The State Department has rubber-stamped the proposed sale of half-a-billion-dollars in rocket launch capability to Australia.
The Defense Security Cooperation Agency (DSCA) has announced the approval of Australia’s proposed request to purchase 20 M142 High Mobility Artillery Rocket System (HIMARS) for approximately US$385 million (AU$542 million).
The State Department has made a determination approving a possible foreign military sale to the government of Australia of HIMARS launchers and related equipment for an estimated cost of $385 million.
Also included in the proposed deal are:
- 30 M30A2 Guided Multiple Launch Rocket Systems (GMLRS);
- 30 Alternative Warhead (AW) pods with Insensitive Munitions Propulsion Systems (IMPS);
- 30 M31A2 GMLRS Unitary (GMLRS-U) high explosive pods with IMPS;
- 30 XM403 Extended Range (ER)-GMLRS AW pods;
- 30 EM404 ER GMLRS unitary pods; and
- 10 M57 Army Tactical Missile System (ATACMS).
The Lockheed Martin-built system is billed as a technically advanced, affordable and sustainable artillery solution, designed to offer multiple launch rocket system firepower on a wheeled chassis.
HIMARS can carry a single six-pack of GMLRS rockets or one TACMS missile aboard a Family of Medium Tactical Vehicles (FMTV) five-tonne truck and can launch the entire MLRS family of munitions.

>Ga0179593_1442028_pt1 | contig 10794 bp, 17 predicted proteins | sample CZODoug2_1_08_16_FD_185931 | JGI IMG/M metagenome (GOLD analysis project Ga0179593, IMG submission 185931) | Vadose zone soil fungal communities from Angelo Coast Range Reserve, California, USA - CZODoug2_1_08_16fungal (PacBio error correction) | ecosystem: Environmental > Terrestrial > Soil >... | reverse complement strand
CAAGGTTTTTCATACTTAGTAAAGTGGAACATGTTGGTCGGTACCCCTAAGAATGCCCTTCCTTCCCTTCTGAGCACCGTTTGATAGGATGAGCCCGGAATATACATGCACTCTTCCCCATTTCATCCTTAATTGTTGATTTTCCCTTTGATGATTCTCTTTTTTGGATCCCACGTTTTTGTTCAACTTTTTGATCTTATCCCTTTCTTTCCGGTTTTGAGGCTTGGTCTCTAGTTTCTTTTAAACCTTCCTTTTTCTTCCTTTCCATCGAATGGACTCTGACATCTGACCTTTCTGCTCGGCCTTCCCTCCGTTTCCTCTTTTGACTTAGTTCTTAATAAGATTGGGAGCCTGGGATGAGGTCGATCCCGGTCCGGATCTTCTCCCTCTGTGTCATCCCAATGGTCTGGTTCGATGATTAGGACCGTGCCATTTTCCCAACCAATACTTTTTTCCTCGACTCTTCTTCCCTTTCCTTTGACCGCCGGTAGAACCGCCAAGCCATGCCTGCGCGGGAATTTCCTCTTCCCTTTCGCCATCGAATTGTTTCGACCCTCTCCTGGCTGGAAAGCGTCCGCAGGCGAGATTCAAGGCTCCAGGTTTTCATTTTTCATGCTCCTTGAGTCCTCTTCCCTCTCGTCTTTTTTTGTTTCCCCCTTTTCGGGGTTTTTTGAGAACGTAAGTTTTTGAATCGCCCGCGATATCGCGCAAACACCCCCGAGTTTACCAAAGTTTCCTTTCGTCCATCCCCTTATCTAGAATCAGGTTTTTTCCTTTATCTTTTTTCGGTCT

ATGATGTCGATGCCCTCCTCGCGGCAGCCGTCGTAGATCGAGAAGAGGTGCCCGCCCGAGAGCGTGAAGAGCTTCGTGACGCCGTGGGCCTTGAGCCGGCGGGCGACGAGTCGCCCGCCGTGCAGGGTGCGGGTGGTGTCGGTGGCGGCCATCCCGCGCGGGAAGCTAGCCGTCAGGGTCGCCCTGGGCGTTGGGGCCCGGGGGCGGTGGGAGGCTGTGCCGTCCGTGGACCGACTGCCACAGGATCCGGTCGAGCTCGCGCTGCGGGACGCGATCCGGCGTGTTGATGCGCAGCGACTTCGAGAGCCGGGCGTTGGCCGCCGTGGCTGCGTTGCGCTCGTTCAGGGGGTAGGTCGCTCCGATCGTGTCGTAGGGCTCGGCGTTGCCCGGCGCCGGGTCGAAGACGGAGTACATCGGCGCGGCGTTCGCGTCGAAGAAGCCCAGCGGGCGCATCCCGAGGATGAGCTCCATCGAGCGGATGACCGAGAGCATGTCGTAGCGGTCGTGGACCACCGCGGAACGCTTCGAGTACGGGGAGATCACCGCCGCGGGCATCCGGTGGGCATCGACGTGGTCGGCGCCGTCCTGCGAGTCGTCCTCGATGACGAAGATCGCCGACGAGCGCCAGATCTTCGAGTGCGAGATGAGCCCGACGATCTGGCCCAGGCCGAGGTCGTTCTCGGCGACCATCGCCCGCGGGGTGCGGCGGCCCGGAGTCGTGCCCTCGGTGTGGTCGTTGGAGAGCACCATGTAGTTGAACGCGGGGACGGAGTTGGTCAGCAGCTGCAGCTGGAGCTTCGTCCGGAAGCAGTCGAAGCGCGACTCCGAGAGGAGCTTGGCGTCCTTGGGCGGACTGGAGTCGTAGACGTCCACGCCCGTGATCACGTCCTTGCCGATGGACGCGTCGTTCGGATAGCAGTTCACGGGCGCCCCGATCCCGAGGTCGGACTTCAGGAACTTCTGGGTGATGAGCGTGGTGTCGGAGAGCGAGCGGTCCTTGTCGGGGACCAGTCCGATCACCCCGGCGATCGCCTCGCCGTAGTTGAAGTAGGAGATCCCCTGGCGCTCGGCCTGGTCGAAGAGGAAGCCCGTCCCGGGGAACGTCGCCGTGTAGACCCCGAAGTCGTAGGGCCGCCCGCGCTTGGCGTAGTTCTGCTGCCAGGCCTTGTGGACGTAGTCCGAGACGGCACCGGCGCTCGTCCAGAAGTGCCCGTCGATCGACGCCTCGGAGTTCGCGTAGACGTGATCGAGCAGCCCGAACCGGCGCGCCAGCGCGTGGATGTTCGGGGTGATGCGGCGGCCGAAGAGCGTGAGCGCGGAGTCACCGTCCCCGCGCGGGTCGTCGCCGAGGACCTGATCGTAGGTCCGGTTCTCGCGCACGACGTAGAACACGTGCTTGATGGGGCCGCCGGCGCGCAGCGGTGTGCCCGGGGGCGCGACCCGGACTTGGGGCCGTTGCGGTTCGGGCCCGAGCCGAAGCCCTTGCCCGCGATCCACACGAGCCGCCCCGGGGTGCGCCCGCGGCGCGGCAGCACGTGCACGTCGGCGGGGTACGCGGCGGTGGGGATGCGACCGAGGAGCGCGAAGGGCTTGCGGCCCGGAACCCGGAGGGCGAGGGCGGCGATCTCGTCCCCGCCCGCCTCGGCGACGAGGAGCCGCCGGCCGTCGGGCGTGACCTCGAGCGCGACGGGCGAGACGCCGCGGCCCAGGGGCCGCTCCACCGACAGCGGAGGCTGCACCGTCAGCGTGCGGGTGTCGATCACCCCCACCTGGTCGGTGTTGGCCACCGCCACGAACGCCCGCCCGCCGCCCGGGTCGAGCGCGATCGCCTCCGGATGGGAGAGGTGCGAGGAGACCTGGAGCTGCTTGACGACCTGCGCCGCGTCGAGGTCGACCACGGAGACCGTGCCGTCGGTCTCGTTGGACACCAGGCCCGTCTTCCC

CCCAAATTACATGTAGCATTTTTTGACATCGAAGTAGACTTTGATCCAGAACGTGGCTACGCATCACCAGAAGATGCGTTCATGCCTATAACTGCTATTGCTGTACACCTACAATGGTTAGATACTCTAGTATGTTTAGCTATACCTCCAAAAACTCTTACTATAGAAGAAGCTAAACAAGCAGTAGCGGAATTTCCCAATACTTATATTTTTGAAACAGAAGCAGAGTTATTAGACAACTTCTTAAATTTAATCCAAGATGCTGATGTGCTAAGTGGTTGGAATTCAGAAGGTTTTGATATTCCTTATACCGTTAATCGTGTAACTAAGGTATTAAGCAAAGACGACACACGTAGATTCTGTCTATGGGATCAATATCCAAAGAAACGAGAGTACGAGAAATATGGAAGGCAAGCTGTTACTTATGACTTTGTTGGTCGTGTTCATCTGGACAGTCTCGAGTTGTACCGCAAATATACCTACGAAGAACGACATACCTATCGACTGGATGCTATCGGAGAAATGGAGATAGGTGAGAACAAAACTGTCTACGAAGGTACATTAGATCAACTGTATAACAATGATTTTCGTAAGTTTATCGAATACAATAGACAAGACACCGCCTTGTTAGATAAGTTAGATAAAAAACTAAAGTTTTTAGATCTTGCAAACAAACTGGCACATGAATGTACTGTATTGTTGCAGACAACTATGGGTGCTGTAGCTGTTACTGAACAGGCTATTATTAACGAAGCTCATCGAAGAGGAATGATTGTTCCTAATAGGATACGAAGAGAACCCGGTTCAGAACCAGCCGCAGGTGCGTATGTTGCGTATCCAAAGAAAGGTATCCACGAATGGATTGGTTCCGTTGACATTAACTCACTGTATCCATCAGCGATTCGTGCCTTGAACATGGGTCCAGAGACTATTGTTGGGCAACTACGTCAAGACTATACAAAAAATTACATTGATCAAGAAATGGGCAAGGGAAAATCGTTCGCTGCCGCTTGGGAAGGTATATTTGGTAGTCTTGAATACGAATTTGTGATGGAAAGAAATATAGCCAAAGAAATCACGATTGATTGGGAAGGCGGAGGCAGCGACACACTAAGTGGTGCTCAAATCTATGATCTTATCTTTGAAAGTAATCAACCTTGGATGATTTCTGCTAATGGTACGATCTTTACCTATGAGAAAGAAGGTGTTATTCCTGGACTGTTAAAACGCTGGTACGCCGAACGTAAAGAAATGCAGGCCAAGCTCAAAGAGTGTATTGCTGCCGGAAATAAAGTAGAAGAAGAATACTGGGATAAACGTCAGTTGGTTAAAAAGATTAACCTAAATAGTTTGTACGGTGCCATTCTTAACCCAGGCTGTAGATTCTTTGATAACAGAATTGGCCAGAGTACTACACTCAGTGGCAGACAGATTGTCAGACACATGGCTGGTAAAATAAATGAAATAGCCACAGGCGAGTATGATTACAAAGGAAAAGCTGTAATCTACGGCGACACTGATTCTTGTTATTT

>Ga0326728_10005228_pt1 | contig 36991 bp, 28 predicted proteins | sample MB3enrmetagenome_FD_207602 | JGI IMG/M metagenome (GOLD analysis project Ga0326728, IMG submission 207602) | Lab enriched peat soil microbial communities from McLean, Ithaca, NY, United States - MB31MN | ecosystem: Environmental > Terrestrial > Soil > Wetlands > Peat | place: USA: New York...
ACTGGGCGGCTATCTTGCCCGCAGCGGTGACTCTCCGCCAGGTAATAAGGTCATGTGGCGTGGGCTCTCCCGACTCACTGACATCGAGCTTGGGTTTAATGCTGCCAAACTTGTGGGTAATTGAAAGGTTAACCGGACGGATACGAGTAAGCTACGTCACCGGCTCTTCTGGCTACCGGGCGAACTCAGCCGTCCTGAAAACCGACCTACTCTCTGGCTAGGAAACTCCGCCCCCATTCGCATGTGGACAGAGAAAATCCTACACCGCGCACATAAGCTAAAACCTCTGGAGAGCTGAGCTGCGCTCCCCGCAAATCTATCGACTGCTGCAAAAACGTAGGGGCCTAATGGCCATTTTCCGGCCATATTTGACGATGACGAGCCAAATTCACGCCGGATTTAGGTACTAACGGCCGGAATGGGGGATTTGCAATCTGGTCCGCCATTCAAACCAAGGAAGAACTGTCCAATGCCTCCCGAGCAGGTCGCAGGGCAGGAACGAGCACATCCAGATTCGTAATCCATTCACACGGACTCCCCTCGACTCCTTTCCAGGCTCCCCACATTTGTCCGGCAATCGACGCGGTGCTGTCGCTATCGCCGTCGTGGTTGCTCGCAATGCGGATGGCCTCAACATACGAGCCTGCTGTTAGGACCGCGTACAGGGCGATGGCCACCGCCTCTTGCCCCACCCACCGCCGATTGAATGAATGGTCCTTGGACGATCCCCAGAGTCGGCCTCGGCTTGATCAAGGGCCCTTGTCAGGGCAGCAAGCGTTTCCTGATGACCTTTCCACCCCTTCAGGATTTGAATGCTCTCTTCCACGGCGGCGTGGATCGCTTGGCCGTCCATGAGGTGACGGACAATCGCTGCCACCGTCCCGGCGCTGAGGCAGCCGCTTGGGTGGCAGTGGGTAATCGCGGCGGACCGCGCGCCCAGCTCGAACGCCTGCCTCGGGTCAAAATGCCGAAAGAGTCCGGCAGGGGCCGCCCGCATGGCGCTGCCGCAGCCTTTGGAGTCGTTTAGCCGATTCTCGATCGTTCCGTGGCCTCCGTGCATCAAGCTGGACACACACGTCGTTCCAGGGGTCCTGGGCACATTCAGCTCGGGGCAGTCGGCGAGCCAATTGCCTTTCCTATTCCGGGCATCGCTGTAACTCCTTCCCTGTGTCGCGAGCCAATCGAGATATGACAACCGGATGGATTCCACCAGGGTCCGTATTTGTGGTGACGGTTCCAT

“This proposed sale will support the foreign policy and national security objectives of the United States,” the DSCA noted in a statement.
“Australia is one of our most important allies in the Western Pacific. The strategic location of this political and economic power contributes significantly to ensuring peace and economic stability in the region.
“It is vital to the US national interest to assist our ally in developing and maintaining a strong and ready self-defence capability.”
Two US government and five US contractor representatives are expected to support the Australian Defence Force’s integration of the capability.
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This is the latest of a number of proposed foreign military sales approved by the United States this year.
In April, the Commonwealth government secured approval for its proposed acquisition of 106 Multifunctional Information Distribution System Joint Tactical Radio System (MIDS JTRS) terminals for approximately US$42 million ($56 million).
Earlier in the year, the US also greenlit a US$122 million ($168.7 million) purchase request for Large Aircraft Infrared Countermeasures (LAIRCM) Line Replaceable Units (LRUs) and related equipment.
News Editor – Defence and Security, Momentum Media
Prior to joining the defence and aerospace team in 2020, Charbel was news editor of The Adviser and Mortgage Business, where he covered developments in the banking and financial services sector for three years. Charbel has a keen interest in geopolitics and international relations, graduating from the University of Notre Dame with a double major in politics and journalism. Charbel has also completed internships with The Australian Department of Communications and the Arts and public relations agency Fifty Acres.